At only around 2 pm did Pavan’s family hear from the villagers of Dadikala that he was alive, but had been injured in his abdomen and was in police custody at the Dadikala police camp.
“When we went to the camp they abused us,” said a relative, who asked not to be named. “They said, ‘First you throw stones at us, and then you come here and ask about a boy. He’s not here, get lost’.”
They were told that they should talk to the commanding officer, “Lekin aap ke saath maar-peet ho sakti hai (But you could also get beaten up).” They tried to get the local media to access the police camp to confirm whether Pavan was there, but to no avail. After another unconfirmed sighting at 6 pm, they went to the site of the protest, where Abhishek’s body was kept. When his body was taken for a postmortem to the Hazaribagh government hospital, they realised that Pavan’s body was at the hospital as well.
They insist that the police had let the injured boy die.
A litany of violence
Ranjan’s family also allege that he was shot two hours after the firing at the protest site. According to them, a police van driving by fired at him as he was cycling to school. Rajkumar, a relative, talked about how the young boys of Dadikala told him Ranjan was killed, forcing him to rush to the site and then carry the boy on his shoulders all the way to the hospital. “There was blood all over my clothes, they had shot him in the neck.” He was pronounced dead at the Sadre hospital in Hazaribagh. Ranjan was a second year BA student.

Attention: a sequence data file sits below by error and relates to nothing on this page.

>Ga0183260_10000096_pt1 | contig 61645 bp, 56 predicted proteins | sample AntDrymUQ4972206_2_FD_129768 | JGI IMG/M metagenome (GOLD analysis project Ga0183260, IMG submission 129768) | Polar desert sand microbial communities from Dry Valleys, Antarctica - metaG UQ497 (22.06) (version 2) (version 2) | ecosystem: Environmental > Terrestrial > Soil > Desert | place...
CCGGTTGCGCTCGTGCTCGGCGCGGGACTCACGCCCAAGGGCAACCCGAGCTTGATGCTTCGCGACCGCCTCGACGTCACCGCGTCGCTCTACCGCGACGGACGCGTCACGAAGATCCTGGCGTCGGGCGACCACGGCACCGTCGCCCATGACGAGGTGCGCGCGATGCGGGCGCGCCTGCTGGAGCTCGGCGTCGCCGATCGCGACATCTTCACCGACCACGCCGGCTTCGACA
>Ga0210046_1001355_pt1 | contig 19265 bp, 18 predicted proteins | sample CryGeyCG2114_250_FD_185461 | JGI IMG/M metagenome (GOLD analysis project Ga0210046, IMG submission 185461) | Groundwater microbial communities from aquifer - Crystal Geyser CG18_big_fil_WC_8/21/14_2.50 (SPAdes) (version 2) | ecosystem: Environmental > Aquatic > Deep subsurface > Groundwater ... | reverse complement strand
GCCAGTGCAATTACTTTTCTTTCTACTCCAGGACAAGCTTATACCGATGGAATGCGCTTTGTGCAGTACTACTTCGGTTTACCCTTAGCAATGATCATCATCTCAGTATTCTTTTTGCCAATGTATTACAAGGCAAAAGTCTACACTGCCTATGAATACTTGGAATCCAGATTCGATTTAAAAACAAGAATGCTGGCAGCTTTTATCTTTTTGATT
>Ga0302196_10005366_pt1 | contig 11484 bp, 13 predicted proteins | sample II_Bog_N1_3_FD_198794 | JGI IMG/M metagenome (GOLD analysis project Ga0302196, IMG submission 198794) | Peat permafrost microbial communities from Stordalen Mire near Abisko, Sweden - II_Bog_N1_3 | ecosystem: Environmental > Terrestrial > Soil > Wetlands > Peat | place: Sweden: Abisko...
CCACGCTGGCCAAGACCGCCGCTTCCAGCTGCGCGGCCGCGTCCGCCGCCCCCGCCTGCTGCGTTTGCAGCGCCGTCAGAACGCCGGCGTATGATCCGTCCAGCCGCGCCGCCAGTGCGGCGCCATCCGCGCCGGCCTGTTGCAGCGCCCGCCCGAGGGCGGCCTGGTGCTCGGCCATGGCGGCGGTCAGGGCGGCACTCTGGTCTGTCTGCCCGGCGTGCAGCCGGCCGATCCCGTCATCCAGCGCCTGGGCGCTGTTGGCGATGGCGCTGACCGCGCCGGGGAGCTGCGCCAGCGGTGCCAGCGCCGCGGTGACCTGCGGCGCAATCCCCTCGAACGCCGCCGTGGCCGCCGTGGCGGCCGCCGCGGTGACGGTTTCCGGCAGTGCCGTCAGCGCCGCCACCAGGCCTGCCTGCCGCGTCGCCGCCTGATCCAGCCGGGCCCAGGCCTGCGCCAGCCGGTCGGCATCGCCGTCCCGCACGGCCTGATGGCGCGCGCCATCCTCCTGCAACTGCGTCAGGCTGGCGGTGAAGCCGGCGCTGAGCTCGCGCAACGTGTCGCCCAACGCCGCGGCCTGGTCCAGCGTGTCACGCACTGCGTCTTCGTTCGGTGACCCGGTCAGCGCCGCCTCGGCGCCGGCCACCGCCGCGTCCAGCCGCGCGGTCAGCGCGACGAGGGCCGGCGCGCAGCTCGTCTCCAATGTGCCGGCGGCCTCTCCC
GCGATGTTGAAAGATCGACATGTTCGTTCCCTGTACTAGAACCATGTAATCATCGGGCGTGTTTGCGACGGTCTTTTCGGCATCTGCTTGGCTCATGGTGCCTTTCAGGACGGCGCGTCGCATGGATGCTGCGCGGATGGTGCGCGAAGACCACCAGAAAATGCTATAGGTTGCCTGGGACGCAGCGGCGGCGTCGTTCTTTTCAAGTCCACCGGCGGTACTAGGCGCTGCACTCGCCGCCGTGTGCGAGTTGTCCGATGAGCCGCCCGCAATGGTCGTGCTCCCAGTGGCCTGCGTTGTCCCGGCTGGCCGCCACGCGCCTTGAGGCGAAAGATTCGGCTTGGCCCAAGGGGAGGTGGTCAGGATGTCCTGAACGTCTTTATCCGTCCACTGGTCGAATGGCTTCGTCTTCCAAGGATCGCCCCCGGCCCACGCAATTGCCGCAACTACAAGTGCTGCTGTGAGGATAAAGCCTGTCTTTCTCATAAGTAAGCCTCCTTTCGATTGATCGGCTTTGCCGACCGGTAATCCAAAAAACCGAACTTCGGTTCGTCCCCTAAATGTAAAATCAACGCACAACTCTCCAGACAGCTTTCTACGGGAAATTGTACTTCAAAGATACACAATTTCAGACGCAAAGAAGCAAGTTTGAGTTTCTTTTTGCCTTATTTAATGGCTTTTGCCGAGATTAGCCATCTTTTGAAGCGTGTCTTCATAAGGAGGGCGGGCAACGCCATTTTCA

Fifteen-year-old Amit Kumar Ravidas from Sindwari was shot in his leg and lower waist, and is now recovering at Rajendra Institute of Medical Sciences hospital. He claims he was on his way to tuition classes when he was shot and was not part of the protest.
Other injured included Gibrail Ansari (24) from Kankidadi, who was shot on his shoulder and back, and Nizam Ansari (40) from Dadikala who was shot in his chest. Both have been admitted to a private hospital in Ranchi and have been forced to take loans to pay their medical bills. Their neighbours have tried to help, collecting Rs 12,000 for their bills, but this is nowhere close to the treatment costs.
A photograph of Rajesh Sao, a 19-year-old from Sonbarsa, sitting dejected and alone on a hospital table, clutching his bloodied arm, has gone viral. He was presumed dead by most people, but is actually at the Bhagwan Mahavir Medical Hospital in Ranchi. His family needs money for his operation. His father Mahadev works as a coolie and Rajesh is a first year Inter student.